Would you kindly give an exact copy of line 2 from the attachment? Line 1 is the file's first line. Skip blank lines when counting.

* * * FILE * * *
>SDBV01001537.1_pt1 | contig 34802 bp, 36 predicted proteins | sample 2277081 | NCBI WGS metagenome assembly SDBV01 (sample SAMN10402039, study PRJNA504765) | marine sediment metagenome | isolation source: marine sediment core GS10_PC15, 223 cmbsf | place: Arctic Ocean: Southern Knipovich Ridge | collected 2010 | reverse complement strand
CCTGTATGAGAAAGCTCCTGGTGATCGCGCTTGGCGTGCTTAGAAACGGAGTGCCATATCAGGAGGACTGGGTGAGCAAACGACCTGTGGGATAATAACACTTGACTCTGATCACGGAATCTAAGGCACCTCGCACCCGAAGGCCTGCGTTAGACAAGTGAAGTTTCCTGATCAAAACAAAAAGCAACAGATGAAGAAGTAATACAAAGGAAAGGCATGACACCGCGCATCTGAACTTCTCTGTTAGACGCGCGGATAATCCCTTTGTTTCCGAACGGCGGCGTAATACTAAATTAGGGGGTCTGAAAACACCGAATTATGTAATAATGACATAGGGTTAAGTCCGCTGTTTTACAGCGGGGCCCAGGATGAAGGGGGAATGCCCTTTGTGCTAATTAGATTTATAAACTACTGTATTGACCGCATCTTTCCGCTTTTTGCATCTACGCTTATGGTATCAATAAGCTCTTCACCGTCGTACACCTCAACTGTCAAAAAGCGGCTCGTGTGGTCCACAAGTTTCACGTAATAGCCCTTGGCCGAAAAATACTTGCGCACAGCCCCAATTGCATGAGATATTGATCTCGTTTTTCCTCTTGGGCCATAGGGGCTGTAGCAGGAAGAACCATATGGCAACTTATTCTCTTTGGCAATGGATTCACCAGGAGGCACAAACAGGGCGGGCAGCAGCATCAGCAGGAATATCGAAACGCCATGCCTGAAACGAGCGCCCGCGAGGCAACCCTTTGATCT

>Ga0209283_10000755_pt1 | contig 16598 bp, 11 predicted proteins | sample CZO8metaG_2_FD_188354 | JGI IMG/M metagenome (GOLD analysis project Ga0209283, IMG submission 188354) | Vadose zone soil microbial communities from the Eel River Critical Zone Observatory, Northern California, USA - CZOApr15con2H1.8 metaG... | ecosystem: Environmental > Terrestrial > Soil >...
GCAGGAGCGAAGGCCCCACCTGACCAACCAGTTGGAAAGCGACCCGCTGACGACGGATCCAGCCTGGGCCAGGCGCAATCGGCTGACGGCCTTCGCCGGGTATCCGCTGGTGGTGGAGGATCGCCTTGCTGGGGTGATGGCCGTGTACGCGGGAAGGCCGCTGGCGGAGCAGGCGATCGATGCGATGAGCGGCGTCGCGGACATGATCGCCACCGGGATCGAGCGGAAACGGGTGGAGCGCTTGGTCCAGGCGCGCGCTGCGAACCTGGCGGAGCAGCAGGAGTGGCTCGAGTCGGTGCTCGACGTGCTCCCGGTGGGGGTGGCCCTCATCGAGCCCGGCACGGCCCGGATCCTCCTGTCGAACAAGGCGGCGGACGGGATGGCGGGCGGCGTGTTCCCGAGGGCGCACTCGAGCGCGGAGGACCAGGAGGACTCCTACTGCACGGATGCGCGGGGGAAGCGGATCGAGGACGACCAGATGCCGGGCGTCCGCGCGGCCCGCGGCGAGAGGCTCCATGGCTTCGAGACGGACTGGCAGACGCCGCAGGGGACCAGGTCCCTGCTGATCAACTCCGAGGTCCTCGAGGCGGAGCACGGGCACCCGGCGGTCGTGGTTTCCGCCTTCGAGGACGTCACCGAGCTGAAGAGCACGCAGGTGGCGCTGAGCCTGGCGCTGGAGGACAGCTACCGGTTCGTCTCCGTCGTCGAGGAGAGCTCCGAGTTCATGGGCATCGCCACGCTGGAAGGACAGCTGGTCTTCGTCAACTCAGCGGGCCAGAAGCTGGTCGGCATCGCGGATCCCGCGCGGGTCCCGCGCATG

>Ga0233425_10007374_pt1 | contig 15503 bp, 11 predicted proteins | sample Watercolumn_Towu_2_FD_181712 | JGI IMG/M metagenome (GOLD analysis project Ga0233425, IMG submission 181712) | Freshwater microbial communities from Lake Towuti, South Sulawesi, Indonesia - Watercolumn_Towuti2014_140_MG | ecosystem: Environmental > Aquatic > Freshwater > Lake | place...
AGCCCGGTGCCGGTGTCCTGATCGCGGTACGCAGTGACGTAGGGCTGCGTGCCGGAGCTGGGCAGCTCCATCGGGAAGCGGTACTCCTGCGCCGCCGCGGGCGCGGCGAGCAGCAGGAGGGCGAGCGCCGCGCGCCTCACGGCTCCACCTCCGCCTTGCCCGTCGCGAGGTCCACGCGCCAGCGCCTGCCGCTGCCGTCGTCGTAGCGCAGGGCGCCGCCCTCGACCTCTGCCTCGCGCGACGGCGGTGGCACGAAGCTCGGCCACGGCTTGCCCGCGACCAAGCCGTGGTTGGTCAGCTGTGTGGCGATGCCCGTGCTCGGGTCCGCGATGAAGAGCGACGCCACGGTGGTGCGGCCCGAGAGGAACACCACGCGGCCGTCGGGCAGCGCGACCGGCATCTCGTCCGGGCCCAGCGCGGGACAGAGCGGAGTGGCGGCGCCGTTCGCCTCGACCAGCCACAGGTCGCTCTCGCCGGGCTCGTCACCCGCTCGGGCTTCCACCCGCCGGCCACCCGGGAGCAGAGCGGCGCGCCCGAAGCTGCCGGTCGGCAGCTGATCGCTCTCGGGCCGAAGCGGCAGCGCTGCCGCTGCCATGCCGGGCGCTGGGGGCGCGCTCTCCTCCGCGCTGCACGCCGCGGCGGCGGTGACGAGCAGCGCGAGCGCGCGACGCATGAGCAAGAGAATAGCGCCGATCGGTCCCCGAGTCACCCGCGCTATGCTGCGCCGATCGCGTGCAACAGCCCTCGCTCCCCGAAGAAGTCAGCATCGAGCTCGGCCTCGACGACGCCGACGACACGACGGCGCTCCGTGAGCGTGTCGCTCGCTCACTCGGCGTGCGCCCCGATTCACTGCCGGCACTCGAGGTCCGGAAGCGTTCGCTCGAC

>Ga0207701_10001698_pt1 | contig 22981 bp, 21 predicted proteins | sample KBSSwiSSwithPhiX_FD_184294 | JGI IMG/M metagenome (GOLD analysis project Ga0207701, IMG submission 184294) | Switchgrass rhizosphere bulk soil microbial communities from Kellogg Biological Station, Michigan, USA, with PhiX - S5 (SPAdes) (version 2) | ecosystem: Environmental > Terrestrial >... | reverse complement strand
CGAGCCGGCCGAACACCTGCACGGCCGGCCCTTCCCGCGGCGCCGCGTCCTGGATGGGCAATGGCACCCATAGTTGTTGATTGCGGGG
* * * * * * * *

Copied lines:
CCTGTATGAGAAAGCTCCTGGTGATCGCGCTTGGCGTGCTTAGAAACGGAGTGCCATATCAGGAGGACTGGGTGAGCAAACGACCTGTGGGATAATAACACTTGACTCTGATCACGGAATCTAAGGCACCTCGCACCCGAAGGCCTGCGTTAGACAAGTGAAGTTTCCTGATCAAAACAAAAAGCAACAGATGAAGAAGTAATACAAAGGAAAGGCATGACACCGCGCATCTGAACTTCTCTGTTAGACGCGCGGATAATCCCTTTGTTTCCGAACGGCGGCGTAATACTAAATTAGGGGGTCTGAAAACACCGAATTATGTAATAATGACATAGGGTTAAGTCCGCTGTTTTACAGCGGGGCCCAGGATGAAGGGGGAATGCCCTTTGTGCTAATTAGATTTATAAACTACTGTATTGACCGCATCTTTCCGCTTTTTGCATCTACGCTTATGGTATCAATAAGCTCTTCACCGTCGTACACCTCAACTGTCAAAAAGCGGCTCGTGTGGTCCACAAGTTTCACGTAATAGCCCTTGGCCGAAAAATACTTGCGCACAGCCCCAATTGCATGAGATATTGATCTCGTTTTTCCTCTTGGGCCATAGGGGCTGTAGCAGGAAGAACCATATGGCAACTTATTCTCTTTGGCAATGGATTCACCAGGAGGCACAAACAGGGCGGGCAGCAGCATCAGCAGGAATATCGAAACGCCATGCCTGAAACGAGCGCCCGCGAGGCAACCCTTTGATCT